In a Sunday cabinet meeting welcoming the new IDF chief of staff, Major General Aviv Kochavi, who will take command on January 15, Prime Minister Netanyahu and cabinet ministers condemned a statement made by the losing candidate for the chief’s post, Major General Yair Golan on radio station 103FM last Thursday.
Referring to Habayit Hayehudi chairman Naftali Bennett assertion that IDF soldiers fear prosecution by the army worse than they do fighting the Hamas, Golan said: “Bennett weakens the IDF and the State of Israel, and perhaps he said what he did because it pleases his base.”
According to Yediot Aharonot, outgoing Chief of Staff Gadi Eizenkot held a “clarification conversation” with Golan following his remarks on the radio, following which the IDF Spokesperson’s Office issued a statement saying “General Golan’s interview was carried out without the approval of the IDF Spokesperson, Chief of Staff Lt. Gen. Gadi Eizenkot held a clarification conversation with the officer about the procedures and content of the interview required by an officer in uniform.”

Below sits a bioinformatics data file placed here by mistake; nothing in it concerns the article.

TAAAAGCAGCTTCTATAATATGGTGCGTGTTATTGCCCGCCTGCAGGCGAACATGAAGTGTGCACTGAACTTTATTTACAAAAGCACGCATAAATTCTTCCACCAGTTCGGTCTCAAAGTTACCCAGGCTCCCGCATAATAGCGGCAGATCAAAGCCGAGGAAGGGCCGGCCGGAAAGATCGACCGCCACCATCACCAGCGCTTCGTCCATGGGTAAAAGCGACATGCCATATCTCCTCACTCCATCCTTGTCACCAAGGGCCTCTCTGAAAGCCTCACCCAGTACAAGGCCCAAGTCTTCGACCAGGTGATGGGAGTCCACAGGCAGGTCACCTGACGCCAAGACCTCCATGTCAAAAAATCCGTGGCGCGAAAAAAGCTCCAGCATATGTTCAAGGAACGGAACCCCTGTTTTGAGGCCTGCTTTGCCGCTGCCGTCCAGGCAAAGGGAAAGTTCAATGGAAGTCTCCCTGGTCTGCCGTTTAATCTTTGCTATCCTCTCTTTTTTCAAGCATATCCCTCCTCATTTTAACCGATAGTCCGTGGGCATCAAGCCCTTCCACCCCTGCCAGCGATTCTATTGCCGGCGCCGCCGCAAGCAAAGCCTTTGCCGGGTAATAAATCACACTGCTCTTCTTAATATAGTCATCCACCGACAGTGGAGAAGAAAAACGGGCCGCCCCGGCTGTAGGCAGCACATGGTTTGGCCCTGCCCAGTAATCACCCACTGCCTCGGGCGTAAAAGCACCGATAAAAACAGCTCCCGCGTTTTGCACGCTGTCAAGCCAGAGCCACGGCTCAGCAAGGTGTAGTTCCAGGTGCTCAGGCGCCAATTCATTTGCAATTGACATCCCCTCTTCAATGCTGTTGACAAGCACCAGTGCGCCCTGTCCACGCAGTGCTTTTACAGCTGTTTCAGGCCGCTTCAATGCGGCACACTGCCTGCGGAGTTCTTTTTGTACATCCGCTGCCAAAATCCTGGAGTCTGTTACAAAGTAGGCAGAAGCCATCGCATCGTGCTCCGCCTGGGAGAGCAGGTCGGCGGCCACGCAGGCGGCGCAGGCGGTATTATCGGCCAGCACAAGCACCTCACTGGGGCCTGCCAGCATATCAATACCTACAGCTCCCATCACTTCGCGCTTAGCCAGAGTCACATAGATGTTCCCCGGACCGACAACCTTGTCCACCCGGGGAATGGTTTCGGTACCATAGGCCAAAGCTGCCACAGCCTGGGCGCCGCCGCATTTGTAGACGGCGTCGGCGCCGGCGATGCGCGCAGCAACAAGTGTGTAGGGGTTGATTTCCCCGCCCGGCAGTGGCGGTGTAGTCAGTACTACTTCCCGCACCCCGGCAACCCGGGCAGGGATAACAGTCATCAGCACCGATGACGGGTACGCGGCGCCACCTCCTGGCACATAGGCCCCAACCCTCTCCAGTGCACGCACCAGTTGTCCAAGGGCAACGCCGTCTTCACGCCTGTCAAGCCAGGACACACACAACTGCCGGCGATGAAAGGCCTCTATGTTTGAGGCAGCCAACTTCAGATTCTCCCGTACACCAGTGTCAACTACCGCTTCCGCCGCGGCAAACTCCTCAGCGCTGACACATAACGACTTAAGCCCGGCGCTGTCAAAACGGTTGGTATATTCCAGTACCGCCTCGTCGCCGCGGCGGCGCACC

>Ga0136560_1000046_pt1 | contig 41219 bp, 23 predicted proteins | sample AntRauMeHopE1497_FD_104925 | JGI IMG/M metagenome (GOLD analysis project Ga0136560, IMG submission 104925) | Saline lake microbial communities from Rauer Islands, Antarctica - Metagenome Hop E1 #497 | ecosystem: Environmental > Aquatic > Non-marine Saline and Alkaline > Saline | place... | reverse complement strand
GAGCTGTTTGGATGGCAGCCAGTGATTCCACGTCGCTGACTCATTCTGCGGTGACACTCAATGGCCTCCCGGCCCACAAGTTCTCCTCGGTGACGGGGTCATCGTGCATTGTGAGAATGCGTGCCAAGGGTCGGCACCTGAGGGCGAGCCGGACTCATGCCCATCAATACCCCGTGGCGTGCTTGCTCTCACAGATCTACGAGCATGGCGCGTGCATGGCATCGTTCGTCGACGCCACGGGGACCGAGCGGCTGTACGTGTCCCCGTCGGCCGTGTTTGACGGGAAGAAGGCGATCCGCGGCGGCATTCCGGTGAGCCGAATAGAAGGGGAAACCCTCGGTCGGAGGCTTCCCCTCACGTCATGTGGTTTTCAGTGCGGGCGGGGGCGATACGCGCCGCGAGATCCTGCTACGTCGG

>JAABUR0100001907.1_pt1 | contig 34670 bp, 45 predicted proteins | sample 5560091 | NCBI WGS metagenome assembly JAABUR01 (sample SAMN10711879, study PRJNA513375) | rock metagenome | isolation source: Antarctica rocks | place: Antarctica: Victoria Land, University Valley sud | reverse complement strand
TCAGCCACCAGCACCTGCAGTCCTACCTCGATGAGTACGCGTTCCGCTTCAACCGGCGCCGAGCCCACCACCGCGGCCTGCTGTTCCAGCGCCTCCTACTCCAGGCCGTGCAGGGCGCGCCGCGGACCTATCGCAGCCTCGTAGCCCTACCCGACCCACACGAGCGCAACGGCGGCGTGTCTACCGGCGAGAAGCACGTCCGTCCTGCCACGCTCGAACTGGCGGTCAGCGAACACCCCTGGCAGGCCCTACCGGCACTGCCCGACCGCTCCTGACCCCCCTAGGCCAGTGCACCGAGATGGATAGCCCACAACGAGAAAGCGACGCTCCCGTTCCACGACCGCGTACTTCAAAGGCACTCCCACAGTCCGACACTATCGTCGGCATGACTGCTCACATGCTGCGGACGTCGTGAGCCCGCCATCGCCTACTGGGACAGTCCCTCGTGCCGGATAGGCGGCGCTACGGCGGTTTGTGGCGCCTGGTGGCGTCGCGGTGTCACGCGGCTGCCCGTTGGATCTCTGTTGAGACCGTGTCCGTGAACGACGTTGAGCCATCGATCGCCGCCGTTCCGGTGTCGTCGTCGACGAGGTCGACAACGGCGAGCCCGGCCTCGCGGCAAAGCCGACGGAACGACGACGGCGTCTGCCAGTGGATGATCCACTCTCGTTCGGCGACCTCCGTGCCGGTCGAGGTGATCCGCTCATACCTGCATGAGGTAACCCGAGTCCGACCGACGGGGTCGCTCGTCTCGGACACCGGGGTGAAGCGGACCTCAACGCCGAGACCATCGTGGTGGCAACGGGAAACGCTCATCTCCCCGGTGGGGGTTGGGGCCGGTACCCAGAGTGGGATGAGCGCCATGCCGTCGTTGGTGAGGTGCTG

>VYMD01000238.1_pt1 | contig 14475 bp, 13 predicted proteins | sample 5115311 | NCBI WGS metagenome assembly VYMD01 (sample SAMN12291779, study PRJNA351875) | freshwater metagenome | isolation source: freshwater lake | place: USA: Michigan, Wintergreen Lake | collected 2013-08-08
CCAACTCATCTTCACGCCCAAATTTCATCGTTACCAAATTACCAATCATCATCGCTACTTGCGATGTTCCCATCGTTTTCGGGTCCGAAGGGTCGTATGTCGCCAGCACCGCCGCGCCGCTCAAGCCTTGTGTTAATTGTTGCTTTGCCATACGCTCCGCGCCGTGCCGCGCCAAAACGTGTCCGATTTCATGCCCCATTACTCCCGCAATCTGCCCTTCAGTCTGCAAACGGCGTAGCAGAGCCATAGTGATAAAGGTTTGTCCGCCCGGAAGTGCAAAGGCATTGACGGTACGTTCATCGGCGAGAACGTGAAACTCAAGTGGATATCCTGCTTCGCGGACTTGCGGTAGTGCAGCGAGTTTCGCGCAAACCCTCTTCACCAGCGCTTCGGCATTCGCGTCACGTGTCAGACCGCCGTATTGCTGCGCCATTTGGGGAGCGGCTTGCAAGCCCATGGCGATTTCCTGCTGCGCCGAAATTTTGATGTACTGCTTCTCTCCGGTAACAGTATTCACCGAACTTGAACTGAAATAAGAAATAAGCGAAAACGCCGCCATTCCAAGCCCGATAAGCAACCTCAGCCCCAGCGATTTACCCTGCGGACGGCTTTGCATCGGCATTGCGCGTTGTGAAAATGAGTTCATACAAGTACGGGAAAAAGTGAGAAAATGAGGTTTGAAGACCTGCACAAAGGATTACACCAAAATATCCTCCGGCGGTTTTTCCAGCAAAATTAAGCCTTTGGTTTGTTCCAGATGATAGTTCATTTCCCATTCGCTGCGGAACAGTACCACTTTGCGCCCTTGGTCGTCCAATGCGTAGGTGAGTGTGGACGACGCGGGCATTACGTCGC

Practically speaking, Golan is no longer in uniform, having announced his retirement over losing his bid to become the new Chief of Staff. This is not the first time Golan, who served in the army for 38 years, has made headlines with controversial statements. Speaking at a 2016 Holocaust Memorial Day ceremony, Golan said:
“If there is something that frightens me about the memory of the Holocaust, it is to identify the horrifying processes that took place in Europe in general and in Germany in particular 70, 80 and 90 years ago, and finding evidence for them here in our midst today.”
PM Netanyahu at the time said Golan’s statement was disrespectful of the Holocaust. Others suggested the mouthy general was disrespectful of the state and the army. It certainly did not help his chances to become the IDF’s next commander, despite his considerable skills.